Truth and objectivity. Is truth objective? Yes. Given the object language \(\mathcal{L}_0\), consider a sentence \(\varphi[s]\) which is true under the model \(\mathfrak{A}\): \[\models_\mathfrak{A} \varphi[s]\] It is true because we can argue in our metalanguage \(\mathcal{L}_1\), that it is satisfied decidedly; thus it must be a truth in the object language. For example, we can argue extensionally that \[\models_\mathfrak{A} \text{Morning Star} = \text{Evening Star}\] Opinionatedly, there could be no such thing as a “subjective truth”, since the truth of a sentence must be justified in a higher-level metalanguage (due to the semantic theory of truth). Per the object-metalanguage distinction, truth is only objective by nature. Once we claim that “something holds” without appealing to a metalanguage for justification, then it is merely a belief rather than a truth. Beliefs can be, of course, illogical and ungrounded.

Logical validity of arguments. A true sentence may not always be true in every possible structure. Consider: \[\models_\mathfrak{B} \text{Morning Star} = \text{Evening Star}\] In an alternative universe \(\mathfrak{B}\) where Venus fails to be both the morning star and the evening star, such a statement would be trivially false. However, a logical argument must not depend on a specific structure or interpretation of its parameters; that is, when we argue logically that something is true, the argument itself must hold valid. Validity is a purely logical notion here. For example, consider adding the following axiom to our deductive system: \[t = t' \to t \cong t'\]

One can easily verify that this axiom is valid (i.e., always true): If \(t = t'\) is false, then \(t = t' \to t \cong t'\) is vacuously true; if \(t = t'\) is true, then we have \(t \cong t'\) so \(t = t' \to t \cong t'\) is also true.

Specifically, we have

\(\text{Morning Star} = \text{Evening Star} \to \text{Morning Star} \cong \text{Evening Star}\)
(If the morning star is the evening star, then it is isomorphic to the evening star.)

By modus ponens, the following deduction applies:

\(\Gamma; \text{Morning Star} = \text{Evening Star} \quad\vdash\quad \text{Morning Star} \cong \text{Evening Star}\)
(Assume that the morning star is the evening star, then it is isomorphic to the evening star.)

This is a valid argument, since it follows solely from our set of axioms and rules of inference, but relies on no particular structures or interpretations. Such a valid argument justifies the logical fact that the truth of its premises guarantees the truth of its conclusion; this, however, does not imply anything about the truth of premises (that would depend on the actual interpretation).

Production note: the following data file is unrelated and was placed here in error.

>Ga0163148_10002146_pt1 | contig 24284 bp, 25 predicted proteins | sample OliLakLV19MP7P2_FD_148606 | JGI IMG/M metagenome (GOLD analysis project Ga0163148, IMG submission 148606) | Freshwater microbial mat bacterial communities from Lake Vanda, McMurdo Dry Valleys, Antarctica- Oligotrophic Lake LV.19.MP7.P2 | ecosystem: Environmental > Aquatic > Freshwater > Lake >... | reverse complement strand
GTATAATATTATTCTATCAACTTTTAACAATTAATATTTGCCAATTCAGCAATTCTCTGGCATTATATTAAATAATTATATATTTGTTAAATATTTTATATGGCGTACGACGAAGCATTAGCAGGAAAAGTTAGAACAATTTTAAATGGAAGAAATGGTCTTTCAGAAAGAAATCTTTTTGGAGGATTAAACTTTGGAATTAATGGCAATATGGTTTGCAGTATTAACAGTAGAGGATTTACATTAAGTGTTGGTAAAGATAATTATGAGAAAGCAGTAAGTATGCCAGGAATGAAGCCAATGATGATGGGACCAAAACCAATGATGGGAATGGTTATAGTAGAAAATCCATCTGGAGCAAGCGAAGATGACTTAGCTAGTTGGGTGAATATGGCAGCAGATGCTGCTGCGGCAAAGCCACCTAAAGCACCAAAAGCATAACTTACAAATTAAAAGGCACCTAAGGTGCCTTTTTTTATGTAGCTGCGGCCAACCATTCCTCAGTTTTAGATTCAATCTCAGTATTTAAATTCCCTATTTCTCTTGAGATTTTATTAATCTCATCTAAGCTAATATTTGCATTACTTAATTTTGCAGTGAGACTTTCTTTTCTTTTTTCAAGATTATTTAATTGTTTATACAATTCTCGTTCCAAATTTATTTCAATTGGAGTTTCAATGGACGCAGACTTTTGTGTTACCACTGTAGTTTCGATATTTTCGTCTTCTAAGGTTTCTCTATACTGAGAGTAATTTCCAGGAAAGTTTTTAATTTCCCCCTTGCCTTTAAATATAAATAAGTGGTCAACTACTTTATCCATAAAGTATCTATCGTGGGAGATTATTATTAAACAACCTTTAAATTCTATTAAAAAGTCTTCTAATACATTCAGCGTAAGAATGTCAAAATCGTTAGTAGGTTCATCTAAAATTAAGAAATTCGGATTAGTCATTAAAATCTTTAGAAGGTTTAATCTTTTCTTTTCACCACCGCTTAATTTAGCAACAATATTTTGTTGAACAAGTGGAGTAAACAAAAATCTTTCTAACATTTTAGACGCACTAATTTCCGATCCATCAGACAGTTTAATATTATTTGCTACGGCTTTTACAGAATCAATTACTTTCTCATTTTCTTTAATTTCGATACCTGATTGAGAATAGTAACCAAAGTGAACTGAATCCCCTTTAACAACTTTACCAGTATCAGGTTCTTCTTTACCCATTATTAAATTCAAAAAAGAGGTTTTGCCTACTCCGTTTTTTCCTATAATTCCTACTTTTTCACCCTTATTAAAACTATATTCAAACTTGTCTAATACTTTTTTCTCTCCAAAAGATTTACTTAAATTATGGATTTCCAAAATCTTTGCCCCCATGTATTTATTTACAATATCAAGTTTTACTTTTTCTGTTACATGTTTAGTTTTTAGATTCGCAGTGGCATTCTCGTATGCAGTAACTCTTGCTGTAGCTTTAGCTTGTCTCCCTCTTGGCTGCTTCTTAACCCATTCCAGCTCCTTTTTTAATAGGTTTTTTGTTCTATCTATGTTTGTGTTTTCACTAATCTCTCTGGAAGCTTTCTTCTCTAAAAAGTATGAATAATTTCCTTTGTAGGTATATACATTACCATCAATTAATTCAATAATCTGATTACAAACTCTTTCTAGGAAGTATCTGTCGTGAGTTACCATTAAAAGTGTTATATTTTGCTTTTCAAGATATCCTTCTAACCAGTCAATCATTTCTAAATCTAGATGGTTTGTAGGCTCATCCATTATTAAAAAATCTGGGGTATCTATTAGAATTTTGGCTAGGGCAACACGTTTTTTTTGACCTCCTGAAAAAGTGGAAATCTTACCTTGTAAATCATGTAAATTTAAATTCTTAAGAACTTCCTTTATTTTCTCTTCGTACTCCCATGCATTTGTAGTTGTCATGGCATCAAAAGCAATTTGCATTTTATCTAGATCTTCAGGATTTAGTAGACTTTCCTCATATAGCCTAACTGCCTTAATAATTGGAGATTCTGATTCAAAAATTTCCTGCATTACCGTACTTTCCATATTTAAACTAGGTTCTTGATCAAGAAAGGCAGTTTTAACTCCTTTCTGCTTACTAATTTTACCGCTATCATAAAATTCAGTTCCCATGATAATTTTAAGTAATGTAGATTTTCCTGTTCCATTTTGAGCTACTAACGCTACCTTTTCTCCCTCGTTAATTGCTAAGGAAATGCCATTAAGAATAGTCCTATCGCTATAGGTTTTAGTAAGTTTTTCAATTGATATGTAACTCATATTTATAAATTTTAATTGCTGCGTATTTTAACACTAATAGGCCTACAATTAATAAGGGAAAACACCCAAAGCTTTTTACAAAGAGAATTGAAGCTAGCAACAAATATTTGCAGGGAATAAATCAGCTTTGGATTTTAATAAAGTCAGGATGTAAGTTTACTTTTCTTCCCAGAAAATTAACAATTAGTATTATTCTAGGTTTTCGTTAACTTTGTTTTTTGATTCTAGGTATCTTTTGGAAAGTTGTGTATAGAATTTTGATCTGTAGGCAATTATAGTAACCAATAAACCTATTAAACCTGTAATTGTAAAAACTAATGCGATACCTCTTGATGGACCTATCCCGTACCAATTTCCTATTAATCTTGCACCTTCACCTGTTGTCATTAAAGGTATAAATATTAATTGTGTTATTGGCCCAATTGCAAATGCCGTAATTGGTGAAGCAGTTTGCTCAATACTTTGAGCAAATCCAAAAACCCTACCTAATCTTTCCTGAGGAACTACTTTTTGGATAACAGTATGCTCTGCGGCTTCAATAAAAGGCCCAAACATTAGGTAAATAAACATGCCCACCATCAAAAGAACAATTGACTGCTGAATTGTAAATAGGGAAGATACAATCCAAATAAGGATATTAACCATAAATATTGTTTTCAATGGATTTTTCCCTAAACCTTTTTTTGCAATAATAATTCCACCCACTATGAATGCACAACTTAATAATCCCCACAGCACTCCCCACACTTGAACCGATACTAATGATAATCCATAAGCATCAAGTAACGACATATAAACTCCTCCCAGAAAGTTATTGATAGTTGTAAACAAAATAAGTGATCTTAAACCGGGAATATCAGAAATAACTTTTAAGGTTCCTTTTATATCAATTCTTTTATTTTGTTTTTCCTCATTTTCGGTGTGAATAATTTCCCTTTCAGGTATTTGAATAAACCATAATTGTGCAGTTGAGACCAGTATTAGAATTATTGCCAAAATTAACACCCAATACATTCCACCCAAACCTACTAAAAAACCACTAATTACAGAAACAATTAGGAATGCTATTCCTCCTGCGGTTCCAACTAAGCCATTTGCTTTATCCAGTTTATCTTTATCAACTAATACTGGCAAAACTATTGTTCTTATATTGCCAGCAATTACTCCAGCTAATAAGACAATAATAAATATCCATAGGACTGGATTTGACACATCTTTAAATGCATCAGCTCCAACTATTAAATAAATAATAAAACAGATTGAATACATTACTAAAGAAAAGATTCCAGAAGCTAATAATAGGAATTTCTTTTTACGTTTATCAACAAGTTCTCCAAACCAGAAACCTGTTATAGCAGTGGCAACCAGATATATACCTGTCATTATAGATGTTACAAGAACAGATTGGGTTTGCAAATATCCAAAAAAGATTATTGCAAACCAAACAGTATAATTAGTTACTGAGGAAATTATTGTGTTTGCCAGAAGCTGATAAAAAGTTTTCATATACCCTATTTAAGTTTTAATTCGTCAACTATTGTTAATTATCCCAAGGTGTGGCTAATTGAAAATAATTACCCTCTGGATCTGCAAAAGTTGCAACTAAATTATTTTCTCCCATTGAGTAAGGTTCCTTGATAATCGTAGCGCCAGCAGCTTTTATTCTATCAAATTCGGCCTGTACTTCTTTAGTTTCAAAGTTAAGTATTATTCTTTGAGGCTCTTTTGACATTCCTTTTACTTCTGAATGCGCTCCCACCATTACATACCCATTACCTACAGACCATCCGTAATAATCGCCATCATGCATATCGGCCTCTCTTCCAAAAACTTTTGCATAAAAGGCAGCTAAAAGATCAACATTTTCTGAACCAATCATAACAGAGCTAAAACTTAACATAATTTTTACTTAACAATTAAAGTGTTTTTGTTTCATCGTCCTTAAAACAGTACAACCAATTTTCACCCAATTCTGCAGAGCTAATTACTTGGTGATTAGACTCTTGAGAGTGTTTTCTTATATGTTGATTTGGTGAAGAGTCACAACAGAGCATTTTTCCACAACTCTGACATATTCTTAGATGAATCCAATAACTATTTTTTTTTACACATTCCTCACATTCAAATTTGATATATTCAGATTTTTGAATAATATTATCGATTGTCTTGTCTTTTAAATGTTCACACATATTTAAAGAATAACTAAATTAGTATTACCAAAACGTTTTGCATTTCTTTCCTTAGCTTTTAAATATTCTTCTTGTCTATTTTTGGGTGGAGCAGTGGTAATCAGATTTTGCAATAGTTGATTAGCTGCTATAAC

Soundness of arguments. To put it shortly, a sound argument is just a valid argument with true premises.

\(\frac{\text{Morning Star} = \text{Evening Star} \qquad \text{Morning Star} = \text{Evening Star} \to \text{Morning Star} \cong \text{Evening Star}}{\text{Morning Star} \cong \text{Evening Star}}\)
(Given that the morning star is the evening star, it is isomorphic to the evening star.)

Given true premises, the valid argument proves its conclusion: \(\text{Morning Star} \cong \text{Evening Star}\), and we know that it is guaranteed to be true. Such a truth is also called a logical truth, since it follows from a logical consequence of a sound argument in our deductive system. Notice that the above is just an instance of the soundness theorem, loosely stated as: Every provable sentence is true.

Two approaches to logical consequence.

  1. Model-theoretic (or “realist”) approach. The validity of an argument is justified by the absence of counterexample. That is, if we can ever find a structure \(\frak{A}\) and an assignment function \(s : V \to |\mathfrak{A}|\) such that \(\frak{A}\) satisfies every formula in hypotheses \(\Gamma\) with \(s\), but \(\frak{A}\) fails to satisfy \(\varphi\) with \(s\), we will conclude that \(\Gamma \not\models \varphi\). Otherwise, we will have \(\Gamma \models \varphi\), where \(\varphi\) is a logical truth.
  2. Proof-theoretic (or “formalist”) approach. The validity of an argument is justified by a deduction. That is, from our set of hypotheses and axioms \(\Gamma \cup \Lambda\) we obtain \(\varphi\) by applying various rules of inference as a finite sequence, then \(\Gamma \vdash \varphi\), where \(\varphi\) is a logical truth.

By the soundness and completeness theorems \(\Gamma \models \varphi \Leftrightarrow \Gamma \vdash \varphi\), the two approaches agree with each other extensionally.

Reading list

Philosophical logic-related issues:

Motivations of alternative logics. In classical first-order logic, a deductive system preserves the semantic property of truth, as justified by the dual theorems of soundness/completeness. We will see that it does not always sufficiently capture the need for logical reasoning, thus numerous alternative (non-classical) logics has emerged for this reason.

It is not uncommon to revise one or more axioms in classical first-order logic. The resulting non-classical logics can be useful in a constructive setting. In the following text, we will use syntactical forms like \(\alpha \to \beta\) to denote both a tautological conditional sentence and a valid deduction rule (\(\{\alpha\} \vdash \beta\)), as justified by the dual theorems of deduction/resolution.

In proof theory, substructural logics are a family of non-classical logics where one (or more) structural rule (e.g., weakening, contraction, commutativity, associativity) is absent.

Reading list

On classical logic:

On modality and modal logic:

On temporality, tense and temporal logic:

On vagueness, many-valued logic and fuzzy logic:

On quantification, second-order and higher-order logic, and their correspondence with set theory:

On free logic:

On intuitionistic logic and constructive mathematics:

On paraconsistent logic:

On substructural logics, relevance logic and linear logic:

Towards higher-order logic (HOL) and type theory